This morning started out early… 3:00 AM. Waking up with a nervous excitement I gathered my things and my dad and I began the journey that I anticipate will change my life. Now, safely here in Chicago (Thanks Brittany) I am ready to grow with Experience Institute.
(Image thanks to on travellerspoint.com)
I create the official state judiciary newsletter for the State of Utah. This newsletter is sent out to over 100 judges. I used Microsoft Publisher to compile various articles that are sent to me from judges on the judicial board of education.
Click for a PDF of presentation handout
In Ender’s Game, Orson Scott Card’s popular novel turned blockbuster hit, the people of Earth are waging war against the extraplanetary Buggers. This insect-like race has one major technical advantage over the humans: Telepathy. As if they were a giant computer, the Buggers fight and move as one through instantaneous communication. Countless other tales in fantasy and science fiction herald telepathic powers, the ability to communicate directly from one mind to another, as one of the greatest and most sought over gifts. Though it seems far-fetched, direct mind-to-mind communication might not be so implausible after all.
Researchers at Duke University in North Carolina have shown that telepathic communication could be possible with the advances in technology. In the experiment, two rats’ brains were connected by microelectrodes (For more detail on the experiment and the technology used, watch the video below).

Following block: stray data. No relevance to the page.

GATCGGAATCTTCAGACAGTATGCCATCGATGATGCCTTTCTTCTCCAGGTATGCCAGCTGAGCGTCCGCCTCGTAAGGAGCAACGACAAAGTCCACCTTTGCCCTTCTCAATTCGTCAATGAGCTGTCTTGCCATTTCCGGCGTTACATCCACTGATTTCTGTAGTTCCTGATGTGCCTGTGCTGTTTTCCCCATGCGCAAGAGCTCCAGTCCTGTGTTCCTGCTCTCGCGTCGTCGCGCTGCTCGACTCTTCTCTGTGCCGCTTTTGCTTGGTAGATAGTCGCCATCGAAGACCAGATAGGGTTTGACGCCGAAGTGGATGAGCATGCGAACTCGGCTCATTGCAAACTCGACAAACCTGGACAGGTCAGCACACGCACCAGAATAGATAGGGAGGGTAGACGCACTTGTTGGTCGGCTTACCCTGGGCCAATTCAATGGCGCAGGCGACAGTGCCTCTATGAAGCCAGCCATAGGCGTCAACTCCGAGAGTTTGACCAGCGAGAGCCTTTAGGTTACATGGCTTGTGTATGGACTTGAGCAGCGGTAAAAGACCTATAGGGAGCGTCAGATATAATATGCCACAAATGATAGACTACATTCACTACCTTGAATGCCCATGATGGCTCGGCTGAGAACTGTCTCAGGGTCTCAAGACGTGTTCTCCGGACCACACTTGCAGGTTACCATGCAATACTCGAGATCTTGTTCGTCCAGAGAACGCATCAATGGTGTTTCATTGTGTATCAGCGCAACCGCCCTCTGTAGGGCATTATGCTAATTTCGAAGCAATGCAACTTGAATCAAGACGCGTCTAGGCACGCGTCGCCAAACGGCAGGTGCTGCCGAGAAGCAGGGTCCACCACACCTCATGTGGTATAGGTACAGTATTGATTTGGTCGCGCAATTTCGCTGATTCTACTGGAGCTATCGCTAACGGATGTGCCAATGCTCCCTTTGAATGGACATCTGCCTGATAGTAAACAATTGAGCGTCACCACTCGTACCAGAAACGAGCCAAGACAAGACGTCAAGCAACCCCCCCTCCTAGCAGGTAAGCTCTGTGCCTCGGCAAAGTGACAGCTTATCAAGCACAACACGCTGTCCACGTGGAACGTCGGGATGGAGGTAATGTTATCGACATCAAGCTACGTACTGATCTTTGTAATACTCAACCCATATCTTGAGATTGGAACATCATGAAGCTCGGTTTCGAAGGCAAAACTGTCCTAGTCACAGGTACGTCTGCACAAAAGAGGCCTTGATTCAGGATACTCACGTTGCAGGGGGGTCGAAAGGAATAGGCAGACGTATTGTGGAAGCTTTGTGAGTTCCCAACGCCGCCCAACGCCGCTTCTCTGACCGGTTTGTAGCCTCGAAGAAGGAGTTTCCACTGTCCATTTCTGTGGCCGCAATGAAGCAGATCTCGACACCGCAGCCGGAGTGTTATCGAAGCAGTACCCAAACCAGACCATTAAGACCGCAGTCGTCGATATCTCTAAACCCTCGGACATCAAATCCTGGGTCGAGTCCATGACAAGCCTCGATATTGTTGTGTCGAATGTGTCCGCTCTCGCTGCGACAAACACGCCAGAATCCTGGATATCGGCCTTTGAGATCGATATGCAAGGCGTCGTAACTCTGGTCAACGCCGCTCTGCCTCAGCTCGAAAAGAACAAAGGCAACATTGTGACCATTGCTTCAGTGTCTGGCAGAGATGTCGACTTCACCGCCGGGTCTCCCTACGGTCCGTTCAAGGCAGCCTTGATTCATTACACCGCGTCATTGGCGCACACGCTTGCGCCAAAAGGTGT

Rat 1 would receive a stimulus and Rat 2 would receive and act on that message. If the rats worked together they would receive a reward. Rat 2 was able to correctly act on the message provided by Rat 1 around 60% of the time. What is even more incredible is that once the experiment was completed at Duke, they teamed up with another University in Brazil, and completed the experiment across continents. The results were astounding. Rat 2 in Brazil acted on the stimulus it received from Rat 1 halfway across the globe!
In the basic communication model, the sender encodes an idea into a message that is transmitted through a channel (language, e-mail, body language) to a receiver who decodes the message to understand the idea of the sender (see image below). I had a professor who explained that it is better to think of an idea as meaning. Have you ever had a thought or feeling and did not have the words to describe it? That is because meaning does not always translate directly into language. Often meaning is lost because the sender decodes a message into different meaning than the sender intended.
What does this have to do with telepathic rats? This technology replaces the normal channels of communication with electronic signals that go directly from one brain to another. This makes it so meaning is being communicated directly from one brain to another, and the brain signals are what encode and decode the idea. Most people imagine telepathy as a voice in their head talking directly to them. I imagine something different, instantaneously understanding an idea or meaning from another person. There is less room for a message or idea to get jumbled or misinterpreted when meaning is passed directly to another person, thus enhancing efficacy as communicators.